By Enric Sala, NG Ocean Fellow
The following post was originally published as a letter to the editor in The New York Times, April 20, 2011.
In “Let Us Eat Fish” (Op-Ed, April 15), Ray Hilborn writes that studies showing a worldwide decline in fish stocks are exaggerated and that most fish stocks are stable.
A patient in critical condition can also be stable. We reached “peak fish” in the late 1980s despite the continuous expansion of fishing grounds, and fishermen are losing their jobs because of the overexploitation of stocks.
The spectacular recovery of fish inside marine reserves highlights the declines elsewhere. I have seen the decline in fish abundance myself while diving for 25 years worldwide.
Fisheries that are well managed can rebound, but these are still only a small percentage of fisheries worldwide. Let’s replicate the few success stories and improve the toolkit for managing fisheries to rebuild fish stocks and provide jobs and food security. But we should not use a few successful examples to pretend that everything is fine.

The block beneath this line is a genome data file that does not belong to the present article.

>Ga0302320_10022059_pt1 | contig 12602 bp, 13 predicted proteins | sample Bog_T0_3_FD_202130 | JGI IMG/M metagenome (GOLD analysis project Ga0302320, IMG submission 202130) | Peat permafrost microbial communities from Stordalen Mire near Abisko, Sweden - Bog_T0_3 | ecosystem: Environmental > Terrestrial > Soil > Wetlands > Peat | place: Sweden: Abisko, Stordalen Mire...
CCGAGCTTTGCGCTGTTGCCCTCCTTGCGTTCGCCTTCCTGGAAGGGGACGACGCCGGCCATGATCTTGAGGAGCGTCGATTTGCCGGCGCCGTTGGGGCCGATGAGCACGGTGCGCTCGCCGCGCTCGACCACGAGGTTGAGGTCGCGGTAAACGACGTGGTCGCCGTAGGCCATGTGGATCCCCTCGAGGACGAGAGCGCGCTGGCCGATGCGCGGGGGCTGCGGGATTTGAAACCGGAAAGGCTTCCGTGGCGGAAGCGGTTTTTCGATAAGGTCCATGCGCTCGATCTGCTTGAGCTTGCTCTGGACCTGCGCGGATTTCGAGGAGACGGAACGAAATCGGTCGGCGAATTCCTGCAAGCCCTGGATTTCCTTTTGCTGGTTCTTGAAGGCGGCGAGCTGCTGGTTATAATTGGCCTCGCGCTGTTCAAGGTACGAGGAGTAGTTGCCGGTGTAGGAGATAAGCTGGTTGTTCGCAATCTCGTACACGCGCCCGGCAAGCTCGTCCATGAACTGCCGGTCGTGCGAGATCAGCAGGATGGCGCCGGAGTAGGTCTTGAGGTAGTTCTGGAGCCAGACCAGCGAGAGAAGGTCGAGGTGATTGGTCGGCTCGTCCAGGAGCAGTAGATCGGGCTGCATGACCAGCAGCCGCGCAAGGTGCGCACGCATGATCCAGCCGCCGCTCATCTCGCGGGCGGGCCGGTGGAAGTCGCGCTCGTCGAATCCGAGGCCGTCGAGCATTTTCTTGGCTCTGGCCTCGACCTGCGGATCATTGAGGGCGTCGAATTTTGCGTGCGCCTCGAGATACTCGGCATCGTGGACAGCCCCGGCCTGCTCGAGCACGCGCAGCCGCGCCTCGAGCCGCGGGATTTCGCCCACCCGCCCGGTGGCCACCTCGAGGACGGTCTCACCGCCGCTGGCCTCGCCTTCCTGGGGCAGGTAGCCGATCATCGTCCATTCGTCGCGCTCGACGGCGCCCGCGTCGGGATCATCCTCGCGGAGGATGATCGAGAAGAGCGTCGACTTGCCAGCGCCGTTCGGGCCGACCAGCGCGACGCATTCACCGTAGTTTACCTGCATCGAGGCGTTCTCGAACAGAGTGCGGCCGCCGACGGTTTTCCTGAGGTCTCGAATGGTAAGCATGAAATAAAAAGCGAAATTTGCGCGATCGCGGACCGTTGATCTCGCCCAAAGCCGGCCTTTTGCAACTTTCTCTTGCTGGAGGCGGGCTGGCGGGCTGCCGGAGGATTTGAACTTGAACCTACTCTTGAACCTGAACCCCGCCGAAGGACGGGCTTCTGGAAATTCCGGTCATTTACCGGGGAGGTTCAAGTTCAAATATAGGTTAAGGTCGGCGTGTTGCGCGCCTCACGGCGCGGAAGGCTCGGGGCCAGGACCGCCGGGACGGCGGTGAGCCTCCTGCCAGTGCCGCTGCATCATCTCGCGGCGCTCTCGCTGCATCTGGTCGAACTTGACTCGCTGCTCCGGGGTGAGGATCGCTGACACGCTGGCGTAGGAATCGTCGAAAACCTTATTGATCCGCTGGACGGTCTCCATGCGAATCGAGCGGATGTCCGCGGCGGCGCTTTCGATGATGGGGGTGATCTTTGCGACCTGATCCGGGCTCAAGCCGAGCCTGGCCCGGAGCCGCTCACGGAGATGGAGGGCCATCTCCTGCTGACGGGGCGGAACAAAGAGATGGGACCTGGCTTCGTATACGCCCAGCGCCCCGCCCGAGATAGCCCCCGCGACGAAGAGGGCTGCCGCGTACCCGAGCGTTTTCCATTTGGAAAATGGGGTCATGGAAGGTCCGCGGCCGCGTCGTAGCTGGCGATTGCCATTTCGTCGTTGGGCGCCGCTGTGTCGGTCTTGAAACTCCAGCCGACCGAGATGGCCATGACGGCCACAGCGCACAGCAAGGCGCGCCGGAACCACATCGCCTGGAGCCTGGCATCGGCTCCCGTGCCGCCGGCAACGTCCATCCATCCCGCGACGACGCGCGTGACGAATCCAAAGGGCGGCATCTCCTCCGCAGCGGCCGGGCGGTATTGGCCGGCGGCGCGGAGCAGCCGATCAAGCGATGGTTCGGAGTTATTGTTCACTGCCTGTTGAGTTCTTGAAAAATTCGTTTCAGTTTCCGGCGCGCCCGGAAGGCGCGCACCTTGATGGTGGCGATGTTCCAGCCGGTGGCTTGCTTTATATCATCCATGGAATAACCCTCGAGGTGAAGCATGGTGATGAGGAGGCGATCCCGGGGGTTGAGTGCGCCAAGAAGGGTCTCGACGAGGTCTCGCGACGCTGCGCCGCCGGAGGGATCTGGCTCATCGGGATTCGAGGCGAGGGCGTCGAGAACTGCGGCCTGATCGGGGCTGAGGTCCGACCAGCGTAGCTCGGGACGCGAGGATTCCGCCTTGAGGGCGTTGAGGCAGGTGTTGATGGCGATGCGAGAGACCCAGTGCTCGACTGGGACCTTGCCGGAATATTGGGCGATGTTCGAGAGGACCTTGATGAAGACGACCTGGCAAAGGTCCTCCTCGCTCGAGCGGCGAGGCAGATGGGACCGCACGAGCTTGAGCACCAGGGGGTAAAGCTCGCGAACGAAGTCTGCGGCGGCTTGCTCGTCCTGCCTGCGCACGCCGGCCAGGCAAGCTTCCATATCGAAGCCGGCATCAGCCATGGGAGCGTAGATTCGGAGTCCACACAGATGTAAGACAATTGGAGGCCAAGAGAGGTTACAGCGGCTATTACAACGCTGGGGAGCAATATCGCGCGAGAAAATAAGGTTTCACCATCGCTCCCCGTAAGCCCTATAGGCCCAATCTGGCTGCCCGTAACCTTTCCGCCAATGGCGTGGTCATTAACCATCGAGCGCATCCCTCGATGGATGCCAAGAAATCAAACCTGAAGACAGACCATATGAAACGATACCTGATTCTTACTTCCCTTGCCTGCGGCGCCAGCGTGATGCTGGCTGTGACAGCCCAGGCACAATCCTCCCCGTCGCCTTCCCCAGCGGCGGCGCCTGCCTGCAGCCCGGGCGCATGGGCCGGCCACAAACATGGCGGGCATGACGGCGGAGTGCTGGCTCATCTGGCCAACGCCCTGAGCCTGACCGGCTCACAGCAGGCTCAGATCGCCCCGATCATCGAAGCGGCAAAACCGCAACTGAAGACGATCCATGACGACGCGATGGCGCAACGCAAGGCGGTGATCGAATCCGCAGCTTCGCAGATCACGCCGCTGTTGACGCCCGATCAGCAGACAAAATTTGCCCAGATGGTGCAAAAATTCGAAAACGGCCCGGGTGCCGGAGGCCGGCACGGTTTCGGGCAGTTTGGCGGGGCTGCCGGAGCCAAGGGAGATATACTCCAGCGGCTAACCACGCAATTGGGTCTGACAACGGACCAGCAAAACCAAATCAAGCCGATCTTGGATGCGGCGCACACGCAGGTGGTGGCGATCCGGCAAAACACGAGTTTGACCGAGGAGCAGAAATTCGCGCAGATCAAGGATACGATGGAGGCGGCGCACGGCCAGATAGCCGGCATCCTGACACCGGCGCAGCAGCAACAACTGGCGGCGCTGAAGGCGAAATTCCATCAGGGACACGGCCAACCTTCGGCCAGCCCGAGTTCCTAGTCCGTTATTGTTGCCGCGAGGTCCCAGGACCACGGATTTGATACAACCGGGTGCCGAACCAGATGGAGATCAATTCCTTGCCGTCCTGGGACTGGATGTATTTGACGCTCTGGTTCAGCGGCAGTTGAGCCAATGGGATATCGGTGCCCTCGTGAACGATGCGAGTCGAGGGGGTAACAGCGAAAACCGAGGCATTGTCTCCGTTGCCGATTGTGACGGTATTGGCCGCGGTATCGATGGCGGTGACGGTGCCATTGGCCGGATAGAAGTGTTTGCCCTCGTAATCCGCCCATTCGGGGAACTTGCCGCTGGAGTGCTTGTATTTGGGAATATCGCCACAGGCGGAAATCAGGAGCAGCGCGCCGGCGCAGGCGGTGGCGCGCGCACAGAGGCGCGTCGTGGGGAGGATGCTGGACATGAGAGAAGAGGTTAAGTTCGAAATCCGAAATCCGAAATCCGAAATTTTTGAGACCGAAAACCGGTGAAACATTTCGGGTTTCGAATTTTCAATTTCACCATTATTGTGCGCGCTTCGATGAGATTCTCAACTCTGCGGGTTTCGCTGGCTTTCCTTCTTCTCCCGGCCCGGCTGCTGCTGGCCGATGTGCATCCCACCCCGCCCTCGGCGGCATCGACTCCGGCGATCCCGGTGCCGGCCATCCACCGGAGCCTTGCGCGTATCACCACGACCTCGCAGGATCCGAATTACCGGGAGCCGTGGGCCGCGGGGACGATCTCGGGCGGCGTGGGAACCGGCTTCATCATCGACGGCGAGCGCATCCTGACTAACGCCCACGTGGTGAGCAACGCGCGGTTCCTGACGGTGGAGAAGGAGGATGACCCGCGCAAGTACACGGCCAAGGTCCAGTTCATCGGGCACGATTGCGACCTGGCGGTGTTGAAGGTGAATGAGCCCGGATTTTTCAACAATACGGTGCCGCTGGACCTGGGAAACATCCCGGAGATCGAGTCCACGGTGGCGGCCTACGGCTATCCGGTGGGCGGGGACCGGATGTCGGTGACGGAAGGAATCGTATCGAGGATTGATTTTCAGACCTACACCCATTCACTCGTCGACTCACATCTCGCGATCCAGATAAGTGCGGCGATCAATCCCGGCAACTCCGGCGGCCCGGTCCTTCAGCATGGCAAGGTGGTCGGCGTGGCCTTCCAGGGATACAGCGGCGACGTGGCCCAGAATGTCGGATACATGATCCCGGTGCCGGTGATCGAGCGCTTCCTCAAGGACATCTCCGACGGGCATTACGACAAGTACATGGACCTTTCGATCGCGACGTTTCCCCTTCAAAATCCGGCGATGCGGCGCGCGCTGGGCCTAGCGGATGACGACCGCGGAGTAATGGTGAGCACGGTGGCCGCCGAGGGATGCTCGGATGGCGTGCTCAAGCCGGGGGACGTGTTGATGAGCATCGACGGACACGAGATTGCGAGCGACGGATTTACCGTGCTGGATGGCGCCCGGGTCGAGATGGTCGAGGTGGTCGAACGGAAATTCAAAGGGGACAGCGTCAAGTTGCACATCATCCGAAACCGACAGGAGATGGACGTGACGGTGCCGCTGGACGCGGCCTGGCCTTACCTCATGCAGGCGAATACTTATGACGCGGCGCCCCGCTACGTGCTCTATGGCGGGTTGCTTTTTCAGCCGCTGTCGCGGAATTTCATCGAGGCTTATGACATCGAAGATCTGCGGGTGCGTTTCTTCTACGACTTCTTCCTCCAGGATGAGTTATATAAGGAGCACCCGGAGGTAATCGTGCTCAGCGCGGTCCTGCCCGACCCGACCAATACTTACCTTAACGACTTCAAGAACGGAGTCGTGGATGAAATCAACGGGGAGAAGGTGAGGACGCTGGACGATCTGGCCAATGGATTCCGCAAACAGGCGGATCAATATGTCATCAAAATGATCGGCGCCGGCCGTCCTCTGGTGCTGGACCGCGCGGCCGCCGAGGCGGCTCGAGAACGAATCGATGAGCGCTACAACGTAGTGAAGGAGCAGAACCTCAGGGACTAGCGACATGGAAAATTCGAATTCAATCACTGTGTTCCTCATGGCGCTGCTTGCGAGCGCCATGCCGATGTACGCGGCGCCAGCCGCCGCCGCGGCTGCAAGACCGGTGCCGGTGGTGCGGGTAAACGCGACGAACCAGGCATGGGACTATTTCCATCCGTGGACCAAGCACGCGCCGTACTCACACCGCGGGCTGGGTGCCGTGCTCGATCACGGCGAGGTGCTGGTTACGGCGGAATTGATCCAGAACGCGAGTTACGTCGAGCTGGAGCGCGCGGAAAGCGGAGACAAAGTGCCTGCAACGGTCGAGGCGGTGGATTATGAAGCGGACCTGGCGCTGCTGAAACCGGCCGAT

Washington, April 17, 2011
Learn more about marine protected areas.
See photos from Enric Sala’s diving expedition to the Cocos Islands.
Watch as Enric Sala and a team of scientists spend six weeks exploring the pristine waters of the southern Line Islands in the South Pacific: